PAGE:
This book addresses the production practices employed in the production of food animals and animal products that enable marketers to sell a variety of products to meet consumer demand.
Food animal production practices have come under increased scrutiny by consumers who object to inputs and practices. The industry has been a proponent of using technologies to reduce production costs, resulting in lower-priced meat and animal food products, and now consumers are starting to look at other objectives. This book considers the key issues of concern to consumers, including the treatment of animals, the use of antibiotics, feed additives and hormones, and how these are monitored, regulated, and communicated to consumers. It also reviews labeling and information provided to consumers, including organic, genetic engineering, welfare standards, and place of origin. While the main focus is on the United States, there are descriptions of European practices and legislation.
Overall, it aims to provide an objective and balanced appraisal, which will be of interest to advanced students and researchers in agricultural, food and environmental economics, law and policy, and animal production and welfare. It will also be very useful for early career professionals in the food and agricultural sectors.
Table of Contents
Part I Safety and the Industry 1. Introduction 2. Providing Safe Products and Food Safety 3. The Meat Industry Part II Concerns about Animal Production Facilities 4. Producing Beef, Dairy, and Pork Products 5. The Production of Chickens 6. Wild and Farm-Raised Seafood 7. The Humane Treatment of Food Animals 8. Providing Animals Sufficient Space Part III Consumer Information on Inputs 9. Objecting to Antibiotics 10. Controversies with Hormones 11. Health Concerns with Beta Agonist Feed Additives 12. Pesticides Used in Animal Production 13. Selective Breeding and Animal Cloning 14. Labeling Genetically Engineered Plants and Animals Part IV Marketing and Social Issues 15. Providing Information on Production Practices and Inputs 16. Organic Products 17. Locally Grown Products 18. Animal Waste Management 19. Nuisances and Product Disparagement 20. Conclusions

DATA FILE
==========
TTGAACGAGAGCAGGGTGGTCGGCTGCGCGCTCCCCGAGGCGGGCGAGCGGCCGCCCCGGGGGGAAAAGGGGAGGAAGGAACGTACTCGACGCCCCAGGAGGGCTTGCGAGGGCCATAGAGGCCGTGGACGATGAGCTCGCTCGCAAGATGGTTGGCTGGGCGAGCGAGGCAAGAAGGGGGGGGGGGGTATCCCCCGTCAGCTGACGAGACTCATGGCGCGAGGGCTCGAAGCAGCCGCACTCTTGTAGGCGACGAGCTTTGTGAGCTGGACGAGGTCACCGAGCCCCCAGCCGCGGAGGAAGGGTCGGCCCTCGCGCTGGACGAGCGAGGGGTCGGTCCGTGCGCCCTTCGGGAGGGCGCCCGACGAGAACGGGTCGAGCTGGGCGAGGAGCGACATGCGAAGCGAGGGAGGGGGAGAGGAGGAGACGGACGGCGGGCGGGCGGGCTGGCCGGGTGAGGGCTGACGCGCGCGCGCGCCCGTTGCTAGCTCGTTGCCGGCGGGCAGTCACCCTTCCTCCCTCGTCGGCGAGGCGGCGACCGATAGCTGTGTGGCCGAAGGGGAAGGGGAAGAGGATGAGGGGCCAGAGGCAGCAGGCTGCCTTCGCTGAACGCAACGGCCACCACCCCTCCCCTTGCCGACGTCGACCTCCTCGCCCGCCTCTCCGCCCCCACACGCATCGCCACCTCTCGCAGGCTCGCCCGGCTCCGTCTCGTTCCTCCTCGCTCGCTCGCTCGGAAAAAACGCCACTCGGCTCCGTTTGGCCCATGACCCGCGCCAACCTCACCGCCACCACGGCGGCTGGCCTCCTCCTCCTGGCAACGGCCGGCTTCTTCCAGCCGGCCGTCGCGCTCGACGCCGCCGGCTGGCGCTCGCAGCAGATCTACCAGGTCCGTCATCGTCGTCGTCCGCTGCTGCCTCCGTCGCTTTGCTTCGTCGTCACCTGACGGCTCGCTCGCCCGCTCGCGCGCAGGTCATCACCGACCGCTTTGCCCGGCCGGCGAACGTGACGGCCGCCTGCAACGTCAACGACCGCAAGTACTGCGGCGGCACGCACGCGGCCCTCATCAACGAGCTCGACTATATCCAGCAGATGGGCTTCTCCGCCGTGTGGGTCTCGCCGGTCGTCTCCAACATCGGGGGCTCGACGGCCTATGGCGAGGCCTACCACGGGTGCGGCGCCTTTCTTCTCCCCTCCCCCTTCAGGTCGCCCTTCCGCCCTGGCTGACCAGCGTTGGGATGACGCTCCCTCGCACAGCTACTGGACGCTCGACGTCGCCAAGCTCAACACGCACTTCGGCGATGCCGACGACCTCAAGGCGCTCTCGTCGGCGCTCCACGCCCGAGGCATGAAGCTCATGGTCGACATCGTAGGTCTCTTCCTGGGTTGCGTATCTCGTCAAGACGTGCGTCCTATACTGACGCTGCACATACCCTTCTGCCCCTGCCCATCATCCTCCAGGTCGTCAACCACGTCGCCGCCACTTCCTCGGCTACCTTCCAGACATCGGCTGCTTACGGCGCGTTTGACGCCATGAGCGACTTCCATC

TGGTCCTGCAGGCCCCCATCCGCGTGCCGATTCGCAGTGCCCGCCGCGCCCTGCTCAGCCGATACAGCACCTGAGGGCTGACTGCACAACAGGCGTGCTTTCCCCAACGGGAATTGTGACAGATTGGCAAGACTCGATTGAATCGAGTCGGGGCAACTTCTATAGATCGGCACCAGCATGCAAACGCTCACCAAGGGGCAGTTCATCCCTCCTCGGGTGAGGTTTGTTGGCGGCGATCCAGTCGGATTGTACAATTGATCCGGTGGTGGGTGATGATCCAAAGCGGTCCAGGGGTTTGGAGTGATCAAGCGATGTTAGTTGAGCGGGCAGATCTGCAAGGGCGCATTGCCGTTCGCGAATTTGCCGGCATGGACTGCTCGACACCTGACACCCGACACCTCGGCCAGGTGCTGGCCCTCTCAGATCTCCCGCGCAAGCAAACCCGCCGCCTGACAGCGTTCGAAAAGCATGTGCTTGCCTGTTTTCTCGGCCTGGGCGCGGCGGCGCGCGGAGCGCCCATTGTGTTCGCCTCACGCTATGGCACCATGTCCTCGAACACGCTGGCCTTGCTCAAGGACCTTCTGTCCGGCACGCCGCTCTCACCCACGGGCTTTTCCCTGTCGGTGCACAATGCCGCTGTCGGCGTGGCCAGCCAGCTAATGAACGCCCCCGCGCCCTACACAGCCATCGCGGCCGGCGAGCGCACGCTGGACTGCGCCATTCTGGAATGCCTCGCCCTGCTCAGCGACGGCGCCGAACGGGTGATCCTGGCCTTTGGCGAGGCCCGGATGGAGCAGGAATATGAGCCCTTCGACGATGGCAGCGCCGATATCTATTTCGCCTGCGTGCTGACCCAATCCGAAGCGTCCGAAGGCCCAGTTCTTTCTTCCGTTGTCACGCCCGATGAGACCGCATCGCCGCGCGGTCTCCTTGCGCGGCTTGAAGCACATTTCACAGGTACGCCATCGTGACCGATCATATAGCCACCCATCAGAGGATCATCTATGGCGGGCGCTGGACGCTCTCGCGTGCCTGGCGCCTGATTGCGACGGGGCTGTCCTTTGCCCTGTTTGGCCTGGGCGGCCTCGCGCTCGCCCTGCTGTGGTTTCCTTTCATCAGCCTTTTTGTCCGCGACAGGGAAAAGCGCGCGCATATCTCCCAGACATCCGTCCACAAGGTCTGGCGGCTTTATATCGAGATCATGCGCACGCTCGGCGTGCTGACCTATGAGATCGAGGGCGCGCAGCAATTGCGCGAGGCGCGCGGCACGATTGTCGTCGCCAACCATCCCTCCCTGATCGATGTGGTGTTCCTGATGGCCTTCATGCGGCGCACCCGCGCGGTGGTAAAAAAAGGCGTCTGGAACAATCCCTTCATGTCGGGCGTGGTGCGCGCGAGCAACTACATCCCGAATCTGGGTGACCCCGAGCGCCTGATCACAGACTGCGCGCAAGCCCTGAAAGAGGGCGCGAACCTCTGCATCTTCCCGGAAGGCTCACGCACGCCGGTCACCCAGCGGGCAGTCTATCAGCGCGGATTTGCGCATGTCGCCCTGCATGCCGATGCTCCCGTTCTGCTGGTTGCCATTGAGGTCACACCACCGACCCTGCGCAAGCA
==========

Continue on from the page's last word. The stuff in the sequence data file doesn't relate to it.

Terence J. Centner is a Professor of Practice in the Institute of Agriculture and Natural Resources and Adjunct Professor in the College of Law at the University of Nebraska, Lincoln, USA. He teaches law courses and engages in research involving issues confronting agriculture and the environment. He is also Professor Emeritus at the University of Georgia, USA. Professor Centner has served as an Alexander von Humboldt Stiftung research fellow at the University of Göttingen, Germany; a Fulbright Scholar at the University of Mannheim, Germany; and a Fulbright–Scotland visiting professor at the University of Aberdeen, UK. He has lectured in 50 countries around the world.